case by a prepared of probability and it is not necessary that he should establish his case by the test of proof beyond a reasonable doubt. The onus on an accused person may well be compared to the onus on a party in civil proceedings. [741 B] Woolmington v. Director of Public Prosecutions,  A.C. 462, Rex v. Carr-Briant,  1 K.B. 607 and Harbhajan Singh v. Stale of Punjab,  3 S.C.R. 235, referred to. In the present case the appellant had not proved his case even by the test of preponderance of probability.
740 of course, the test prescribed in deciding whether the prosecution has discharged its onus to prove the guilt of the accused; but the same test cannot be applied to an accused person who seeks to discharge the burden placed upon him under s. 4(1) of the Prevention of Corruption Act. It is sufficient if the accused person succeeds in proving a preponderance of probability in favour of his case. It is not necessary for the accused person to prove his case beyond a reasonable doubt or in default to incur a verdict of guilty. The onus of proof lying upon the accused person is to prove his case by a preponderance of probability. As soon as he succeeds in doing so, the burden is shifted to the prosecution which still has to discharge its original onus that never shifts i.e., that of establishing on the whole case the guilt of the accused beyond a reasonable doubt. It was observed by Viscount Sankey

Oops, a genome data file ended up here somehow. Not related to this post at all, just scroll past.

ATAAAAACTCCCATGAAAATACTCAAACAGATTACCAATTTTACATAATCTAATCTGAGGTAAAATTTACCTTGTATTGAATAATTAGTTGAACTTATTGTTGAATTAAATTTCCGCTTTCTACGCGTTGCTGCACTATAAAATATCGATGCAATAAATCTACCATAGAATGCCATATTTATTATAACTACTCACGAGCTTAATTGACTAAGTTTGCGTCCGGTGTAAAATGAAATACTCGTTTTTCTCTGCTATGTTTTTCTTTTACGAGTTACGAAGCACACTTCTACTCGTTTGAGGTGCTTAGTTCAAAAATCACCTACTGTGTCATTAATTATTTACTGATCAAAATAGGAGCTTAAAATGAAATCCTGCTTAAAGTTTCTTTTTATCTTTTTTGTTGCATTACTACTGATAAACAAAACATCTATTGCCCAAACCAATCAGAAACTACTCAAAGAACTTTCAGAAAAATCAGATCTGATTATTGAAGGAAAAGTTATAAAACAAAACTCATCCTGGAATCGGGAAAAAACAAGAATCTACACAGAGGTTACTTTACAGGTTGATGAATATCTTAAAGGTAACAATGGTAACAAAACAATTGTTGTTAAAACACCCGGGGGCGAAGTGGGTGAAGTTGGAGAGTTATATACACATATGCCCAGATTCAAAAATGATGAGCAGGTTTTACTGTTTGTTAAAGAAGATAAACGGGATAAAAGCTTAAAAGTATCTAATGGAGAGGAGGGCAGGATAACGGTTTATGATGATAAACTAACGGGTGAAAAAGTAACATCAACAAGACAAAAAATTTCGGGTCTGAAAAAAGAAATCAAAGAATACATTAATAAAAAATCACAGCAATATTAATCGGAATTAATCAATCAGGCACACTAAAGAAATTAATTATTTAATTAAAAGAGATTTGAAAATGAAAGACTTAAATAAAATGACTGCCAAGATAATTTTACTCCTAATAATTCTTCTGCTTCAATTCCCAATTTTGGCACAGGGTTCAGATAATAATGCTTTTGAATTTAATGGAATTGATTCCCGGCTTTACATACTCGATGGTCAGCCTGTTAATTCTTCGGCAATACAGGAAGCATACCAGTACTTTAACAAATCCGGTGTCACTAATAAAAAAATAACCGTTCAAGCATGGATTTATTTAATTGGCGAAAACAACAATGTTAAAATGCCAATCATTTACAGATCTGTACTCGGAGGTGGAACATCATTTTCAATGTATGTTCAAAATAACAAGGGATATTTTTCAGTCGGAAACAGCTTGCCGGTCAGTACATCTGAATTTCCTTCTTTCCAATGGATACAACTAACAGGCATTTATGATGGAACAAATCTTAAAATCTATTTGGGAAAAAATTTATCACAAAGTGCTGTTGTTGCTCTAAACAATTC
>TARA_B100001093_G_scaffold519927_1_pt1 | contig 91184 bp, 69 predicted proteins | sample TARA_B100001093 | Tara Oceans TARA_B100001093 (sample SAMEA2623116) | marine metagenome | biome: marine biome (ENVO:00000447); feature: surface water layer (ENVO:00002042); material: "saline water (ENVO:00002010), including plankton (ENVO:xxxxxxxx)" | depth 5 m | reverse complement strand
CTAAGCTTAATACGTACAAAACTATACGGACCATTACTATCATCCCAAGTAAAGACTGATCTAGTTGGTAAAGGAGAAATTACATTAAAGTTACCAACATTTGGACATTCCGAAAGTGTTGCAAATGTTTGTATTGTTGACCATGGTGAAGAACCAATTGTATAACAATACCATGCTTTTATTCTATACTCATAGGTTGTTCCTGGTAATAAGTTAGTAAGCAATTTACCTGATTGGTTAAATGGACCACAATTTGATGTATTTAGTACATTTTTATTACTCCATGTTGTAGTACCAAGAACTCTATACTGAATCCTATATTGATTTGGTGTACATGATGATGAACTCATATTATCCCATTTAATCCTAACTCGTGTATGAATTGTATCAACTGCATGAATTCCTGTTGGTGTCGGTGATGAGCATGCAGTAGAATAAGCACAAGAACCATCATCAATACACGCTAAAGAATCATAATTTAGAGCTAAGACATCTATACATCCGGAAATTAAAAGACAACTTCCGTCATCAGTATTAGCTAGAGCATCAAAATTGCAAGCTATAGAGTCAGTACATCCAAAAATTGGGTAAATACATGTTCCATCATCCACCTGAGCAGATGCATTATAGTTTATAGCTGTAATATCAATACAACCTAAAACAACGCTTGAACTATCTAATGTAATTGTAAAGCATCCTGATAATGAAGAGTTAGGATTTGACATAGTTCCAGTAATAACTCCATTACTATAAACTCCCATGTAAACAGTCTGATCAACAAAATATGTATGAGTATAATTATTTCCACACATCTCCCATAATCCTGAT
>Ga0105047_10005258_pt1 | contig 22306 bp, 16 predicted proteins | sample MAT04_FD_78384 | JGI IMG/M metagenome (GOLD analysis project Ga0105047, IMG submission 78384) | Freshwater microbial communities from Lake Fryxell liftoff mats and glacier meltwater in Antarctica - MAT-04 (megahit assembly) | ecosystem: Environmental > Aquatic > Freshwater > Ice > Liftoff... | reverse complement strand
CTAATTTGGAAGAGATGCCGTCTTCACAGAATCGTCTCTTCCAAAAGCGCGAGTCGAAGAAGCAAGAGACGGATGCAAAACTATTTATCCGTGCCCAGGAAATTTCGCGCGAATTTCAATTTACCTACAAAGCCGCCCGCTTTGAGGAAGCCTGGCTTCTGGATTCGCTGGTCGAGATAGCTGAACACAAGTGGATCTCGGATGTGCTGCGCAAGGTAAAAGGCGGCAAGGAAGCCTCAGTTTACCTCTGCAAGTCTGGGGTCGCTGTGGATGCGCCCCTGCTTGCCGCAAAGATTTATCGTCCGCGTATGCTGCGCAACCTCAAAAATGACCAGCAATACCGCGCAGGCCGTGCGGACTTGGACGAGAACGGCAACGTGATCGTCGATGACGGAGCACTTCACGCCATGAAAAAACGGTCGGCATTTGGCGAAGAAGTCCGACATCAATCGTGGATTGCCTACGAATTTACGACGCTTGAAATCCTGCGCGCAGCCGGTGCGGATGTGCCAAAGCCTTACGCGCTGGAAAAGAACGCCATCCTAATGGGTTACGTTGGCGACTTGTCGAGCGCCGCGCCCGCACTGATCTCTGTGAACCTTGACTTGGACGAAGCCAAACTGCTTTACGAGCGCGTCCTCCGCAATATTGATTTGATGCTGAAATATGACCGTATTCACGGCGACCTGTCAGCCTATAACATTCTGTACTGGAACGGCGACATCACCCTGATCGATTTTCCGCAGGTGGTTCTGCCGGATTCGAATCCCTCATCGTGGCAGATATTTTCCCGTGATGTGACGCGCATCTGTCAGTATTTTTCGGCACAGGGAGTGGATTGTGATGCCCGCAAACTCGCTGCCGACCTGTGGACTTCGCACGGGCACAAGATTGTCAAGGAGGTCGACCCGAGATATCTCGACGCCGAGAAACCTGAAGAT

741 probability of that which the accused is called on to establish. The ratio of this case was referred to with approval by this Court in Harbhajan Singh v. The State of Punjab.(1) We are accordingly of the opinion that the burden of proof lying upon the accused under s. 4(1) of the Prevention of Corruption Act will be satisfied if the accused person establishes his case by a preponderance of probability and it is not necessary that he should establish his case by the test of proof beyond a reasonable doubt. In other words, the onus on an accused person may well be compared to the onus on a party in civil proceedings, and just as in civil proceedings the court trying an issue makes its decision by adopting the test of probabilities, so must a criminal court hold that the' plea made by the accused is proved if a preponderance of probability is established by the evidence led by him.
have not been proved against him. It was argued by Mr. Sethi that the circumstances found by the High Court in their totality do not establish that the appellant accepted the amount of Rs. 10,000 as illegal gratification and not as a loan. It was also argued -for the appellant that he had adduced sufficient evidence to show that the amount was really given to him as a loan by Ram Lal Kapoor. Having examined the findings of both the lower courts, we are satisfied that the appellant has not proved his case by the test of preponderance of probability and the lower courts rightly reached the conclusion that the amount was taken by the appellant not as a loan but as illegal gratification. It has been found by the High Court that Ram. Lal Kapoor was not likely to lend a sum of Rs. 10,000 to the appellant without getting a formal document executed. It is not suggested by the appellant that he executed a hand-note in favour of Ram Lal Kapoor. There was a suggestion that he granted a receipt for Rs. 10,000 to Ram Lal Kapoor but the High Court rejected the case